On Friday’s classic round:
“First of all, I think the course was amazing. It was competitive and you had to have a really good horse with some scope and a lot of heart. My horse went super well. He came in the ring and kind of looked at the USHJA sign. I had to tie knots in my reins because they were slipping so badly [because of the rain]. It was the first time I’ve ever had to ride with knots in my reins. [Tybee] jumped around the first two jumps great and then he went around to the third jump and jumped it so hard that I actually wasn’t sure if I was going to be able to stay on. The rest of the course he was really good. He really jumped out of his skin and held his shape together really nicely. It was such a good feeling.”

On the rain during her round:
“I’ve never ridden him in the rain because I haven’t had him for very long. [In the warm-up ring], he stopped and put his nose down to his chest and I thought, ‘Oh no.’ His ears went flat. So I just let him walk around, get soaking wet and then I jumped a few more fences and went in. During my round, when I turned the corner [to the two-stride], I was really happy that I had a lot of step and a lot of scope. When the weather is like that, there’s nothing you can do about it.”

Holly Shepherd and Tybee

On Tybee:
“He has done some junior hunters and he has been quite a good derby horse for Emily Williams. I started on him about five months ago and did a couple of derbies with him. I just got him back a few weeks ago. He jumps really well. He came right to the party today. He is a great horse. I think his owner, [Helen Brown], wanted to buy a 2’9” horse and he ended up being a little bit of an overachiever for her.”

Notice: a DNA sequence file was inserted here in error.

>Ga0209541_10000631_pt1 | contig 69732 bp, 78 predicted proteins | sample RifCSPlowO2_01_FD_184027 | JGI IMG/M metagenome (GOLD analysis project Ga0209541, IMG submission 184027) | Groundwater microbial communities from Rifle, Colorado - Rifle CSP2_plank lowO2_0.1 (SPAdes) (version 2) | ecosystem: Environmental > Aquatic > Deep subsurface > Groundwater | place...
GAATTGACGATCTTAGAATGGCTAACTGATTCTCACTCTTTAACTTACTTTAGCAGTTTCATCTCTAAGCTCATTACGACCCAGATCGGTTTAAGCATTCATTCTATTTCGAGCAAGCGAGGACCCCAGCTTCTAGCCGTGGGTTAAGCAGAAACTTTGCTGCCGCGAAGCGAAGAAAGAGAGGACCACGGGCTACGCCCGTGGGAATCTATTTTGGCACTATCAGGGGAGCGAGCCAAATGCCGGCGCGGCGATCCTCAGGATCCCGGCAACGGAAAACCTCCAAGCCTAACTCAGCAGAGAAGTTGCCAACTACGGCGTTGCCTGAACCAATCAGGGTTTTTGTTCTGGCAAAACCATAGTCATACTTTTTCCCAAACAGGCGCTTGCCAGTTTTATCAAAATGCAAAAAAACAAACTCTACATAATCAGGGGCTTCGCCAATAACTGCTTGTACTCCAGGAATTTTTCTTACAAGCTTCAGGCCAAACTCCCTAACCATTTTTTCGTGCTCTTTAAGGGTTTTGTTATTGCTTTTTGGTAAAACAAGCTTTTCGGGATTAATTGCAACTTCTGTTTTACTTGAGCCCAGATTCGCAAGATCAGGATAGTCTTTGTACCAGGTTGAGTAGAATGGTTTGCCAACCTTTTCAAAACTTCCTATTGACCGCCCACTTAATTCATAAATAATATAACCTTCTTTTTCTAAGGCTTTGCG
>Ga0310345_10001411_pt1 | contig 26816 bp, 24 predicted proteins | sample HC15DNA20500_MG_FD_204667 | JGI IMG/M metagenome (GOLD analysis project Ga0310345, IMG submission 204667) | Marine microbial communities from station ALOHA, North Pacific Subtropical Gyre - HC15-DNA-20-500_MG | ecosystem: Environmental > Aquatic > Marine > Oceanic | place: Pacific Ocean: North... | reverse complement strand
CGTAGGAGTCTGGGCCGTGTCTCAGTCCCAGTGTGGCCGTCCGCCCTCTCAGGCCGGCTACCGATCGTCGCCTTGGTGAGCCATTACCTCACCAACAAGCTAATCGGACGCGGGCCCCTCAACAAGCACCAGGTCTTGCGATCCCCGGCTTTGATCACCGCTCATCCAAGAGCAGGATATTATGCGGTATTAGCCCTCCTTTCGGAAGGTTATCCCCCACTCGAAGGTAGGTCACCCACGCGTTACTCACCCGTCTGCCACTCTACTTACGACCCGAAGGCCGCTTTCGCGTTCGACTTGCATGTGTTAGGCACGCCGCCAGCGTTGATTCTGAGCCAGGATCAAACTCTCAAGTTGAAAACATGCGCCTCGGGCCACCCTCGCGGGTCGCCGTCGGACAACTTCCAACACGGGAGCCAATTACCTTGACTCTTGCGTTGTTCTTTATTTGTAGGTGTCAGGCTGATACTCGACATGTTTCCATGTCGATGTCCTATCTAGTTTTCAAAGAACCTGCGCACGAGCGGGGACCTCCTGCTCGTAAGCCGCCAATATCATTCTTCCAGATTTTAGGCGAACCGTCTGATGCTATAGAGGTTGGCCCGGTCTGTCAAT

Victoria Colvin – 2018 USHJA International Hunter Derby Championship, second place

On Friday’s classic round:
“I didn’t walk the course this year because I was riding and then I had my jumper that I had to go get ready. It was downpouring during my ride though, so I ended up being really focused on that.”

On Private Practice:
“He has been amazing. Every derby that he has done, he’s done an incredible job. He used to do the jumpers and we just got him during this past season in Florida. We haven’t had him that long but every round he does he really tries to win.”

Liza Boyd – 2018 USHJA International Hunter Derby Championship, third place

On Friday’s course:
“When I first saw the triple combination, I thought that was really different for the hunters. I think a lot of the horses, like Tori’s that was a jumper and mine, who have jumped plenty of triples in Europe, did well with that. I actually don’t think the triple gave anyone any trouble. I thought it was a nice addition. I think that the two-stride was the most difficult. You had to have scope and really ride to it. I actually think that having some jumper miles helped with that part of the course. I really liked that. I think that’s what the derbies are supposed to be. They are supposed to be challenging for the rider and show the scope and ability of these athletic horses. I really liked the course.”

Liza Boyd and Tradition

On Tradition:
“Tradition is owned by Maggie Hill, a junior at my barn. I actually did not even decide to do him in derby finals until maybe the deadline day. He came from Scott Stewart, who told me a lot of times that he thought the horse would make a great derby horse, but we ended up buying him to be a junior hunter. He did have an injury though so he didn’t start back showing until Florida this year. I think this is the first week that I’ve ever really jumped 4’ on him. Maggie will eventually do him in the derbies herself. I thought we should just go ahead and do the buy-in option so that he could get some experience and Maggie could do him here next year. He really stepped up to the plate today.”


Place / Horse / Owner / Rider / Score

International Derby Classic Hunter Round
1. Tybee / Helen Brown / Holly Shepherd / 283.00
2. Private / Practice Brad Wolf / Victoria Colvin / 279.00
3. Tradition / Maggie Hill / Elizabeth Boyd / 277.00
4. Clemens / Finally Farm & Westerly Farm / Elizabeth Boyd / 276.50
5. Red Ryder / Tracy Freels / Hannah Isop / 276.00
6. Big Shot / Dulcie Lou Morris / Jenny Karazissis / 273.25
7. Aeroplane / Melissa Wight / Amy Momrow / 269.75
8. Miss Lucy / Sharon O’Neill / Jennifer Alfano / 269.00
9. MTM Outbid / MTM Farm / Tracy Fenney / 268.90
10. In The Know / Madeline Schaefer / Samantha Schaefer / 268.85
11. Exclusive / Isalou Inc. / Jimmy Torano / 268.50
12. Gelato / Nicodemus Farms / Victoria Colvin / 267.50

For more information on the 2018 USHJA International Hunter Derby Championship, please click here.

For more information on the Bluegrass Festival Horse Show, please click here.